Harvard scholar admits 'Jesus' wife' papyrus fragment likely fake

The Harvard professor who caused a stir in 2012 when her published findings about a papyrus fragment, thought to be from a Coptic gospel, fueled speculation that Jesus was married, has conceded the fragment is most likely a fake.

Emily McFarlan Miller details the unraveling of  "The Gospel of Jesus' Wife," by Karen L. King, the Hollis Professor of Divinity at Harvard University, in a piece for Religion News Service: Harvard scholar admits ‘Gospel of Jesus’ Wife’ is likely a forgery

King made the admission in an interview with The Boston Globe, after The Atlantic published the results of an investigation into King’s research.

Harvard Divinity School posted a statement yesterday from dean David N. Hempton.

"The June 15, 2016, issue of The Atlantic Monthly published an article entitled The Unbelievable Tale of Jesus's Wife. The article called into question the provenance and authenticity of a papyrus fragment, purportedly stating ‘Jesus said to them, My wife’ that is the subject of research by Professor Karen King of Harvard Divinity School," the statement read.

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Hempton said that the mission of Harvard Divinity School is to pursue truth through scholarship, investigation, and vigorous debate.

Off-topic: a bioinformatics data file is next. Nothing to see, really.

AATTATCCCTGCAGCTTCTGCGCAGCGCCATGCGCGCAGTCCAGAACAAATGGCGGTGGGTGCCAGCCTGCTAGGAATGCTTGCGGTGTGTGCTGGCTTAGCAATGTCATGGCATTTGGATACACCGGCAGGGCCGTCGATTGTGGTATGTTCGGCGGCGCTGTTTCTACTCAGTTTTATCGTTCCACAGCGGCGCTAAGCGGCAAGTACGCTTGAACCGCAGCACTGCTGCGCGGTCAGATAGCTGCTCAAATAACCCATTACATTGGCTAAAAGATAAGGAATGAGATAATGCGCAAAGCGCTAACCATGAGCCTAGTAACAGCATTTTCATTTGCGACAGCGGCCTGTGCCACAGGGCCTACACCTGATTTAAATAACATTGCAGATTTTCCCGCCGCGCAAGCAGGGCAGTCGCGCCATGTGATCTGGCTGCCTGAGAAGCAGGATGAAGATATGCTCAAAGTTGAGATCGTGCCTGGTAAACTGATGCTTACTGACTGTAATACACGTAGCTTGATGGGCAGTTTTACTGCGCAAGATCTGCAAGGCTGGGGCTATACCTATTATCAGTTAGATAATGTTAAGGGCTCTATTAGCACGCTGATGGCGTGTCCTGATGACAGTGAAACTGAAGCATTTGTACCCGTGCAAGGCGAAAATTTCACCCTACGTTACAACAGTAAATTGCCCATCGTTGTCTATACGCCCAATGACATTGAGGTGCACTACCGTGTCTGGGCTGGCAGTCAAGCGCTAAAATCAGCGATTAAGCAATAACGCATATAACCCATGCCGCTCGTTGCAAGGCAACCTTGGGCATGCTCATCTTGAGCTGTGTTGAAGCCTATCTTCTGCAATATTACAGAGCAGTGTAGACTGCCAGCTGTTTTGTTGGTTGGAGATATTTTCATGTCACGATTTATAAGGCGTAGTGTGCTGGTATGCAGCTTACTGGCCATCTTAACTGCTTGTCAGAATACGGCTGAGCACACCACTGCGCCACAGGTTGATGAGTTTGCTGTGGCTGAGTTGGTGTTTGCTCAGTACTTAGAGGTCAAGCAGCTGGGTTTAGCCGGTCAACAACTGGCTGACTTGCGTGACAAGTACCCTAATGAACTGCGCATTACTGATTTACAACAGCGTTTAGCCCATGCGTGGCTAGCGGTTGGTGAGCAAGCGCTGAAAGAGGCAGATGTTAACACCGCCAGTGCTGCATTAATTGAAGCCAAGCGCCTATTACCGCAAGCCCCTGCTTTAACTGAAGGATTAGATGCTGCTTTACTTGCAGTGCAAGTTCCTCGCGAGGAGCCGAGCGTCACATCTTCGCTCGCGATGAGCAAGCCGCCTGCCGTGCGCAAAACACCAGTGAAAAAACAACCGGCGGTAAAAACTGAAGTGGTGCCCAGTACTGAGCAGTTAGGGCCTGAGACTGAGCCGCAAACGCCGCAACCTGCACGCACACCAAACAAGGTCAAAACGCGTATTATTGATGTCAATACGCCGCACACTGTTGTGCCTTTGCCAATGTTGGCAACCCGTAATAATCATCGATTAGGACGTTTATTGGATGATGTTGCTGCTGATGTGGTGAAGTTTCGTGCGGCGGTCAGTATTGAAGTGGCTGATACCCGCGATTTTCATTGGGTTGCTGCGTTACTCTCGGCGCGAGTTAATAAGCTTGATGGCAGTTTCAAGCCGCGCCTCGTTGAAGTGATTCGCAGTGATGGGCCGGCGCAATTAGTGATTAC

"HDS is therefore grateful to the many scholars, scientists, technicians, and journalists who have devoted their expertise to understanding the background and meaning of the papyrus fragment," according to the statement. "HDS welcomes these contributions and will continue to treat the questions raised by them with all the seriousness they deserve."

While back in 2012, the Vatican called the papyrus fragment -- contains just 33 words across 14 lines -- a clumsy fake, expert papyrologists and scientific tests concluded it was likely authentic, according to King.

King received it from an anonymous collector and said in her original paper "nothing is known about the circumstances of its original discovery or early ownership," according to RNS.

The Atlantic traced its ownership to William Fritz, of Florida, who studied Coptic and spent years at Free University's Egyptology institute in Berlin, according to RNS.


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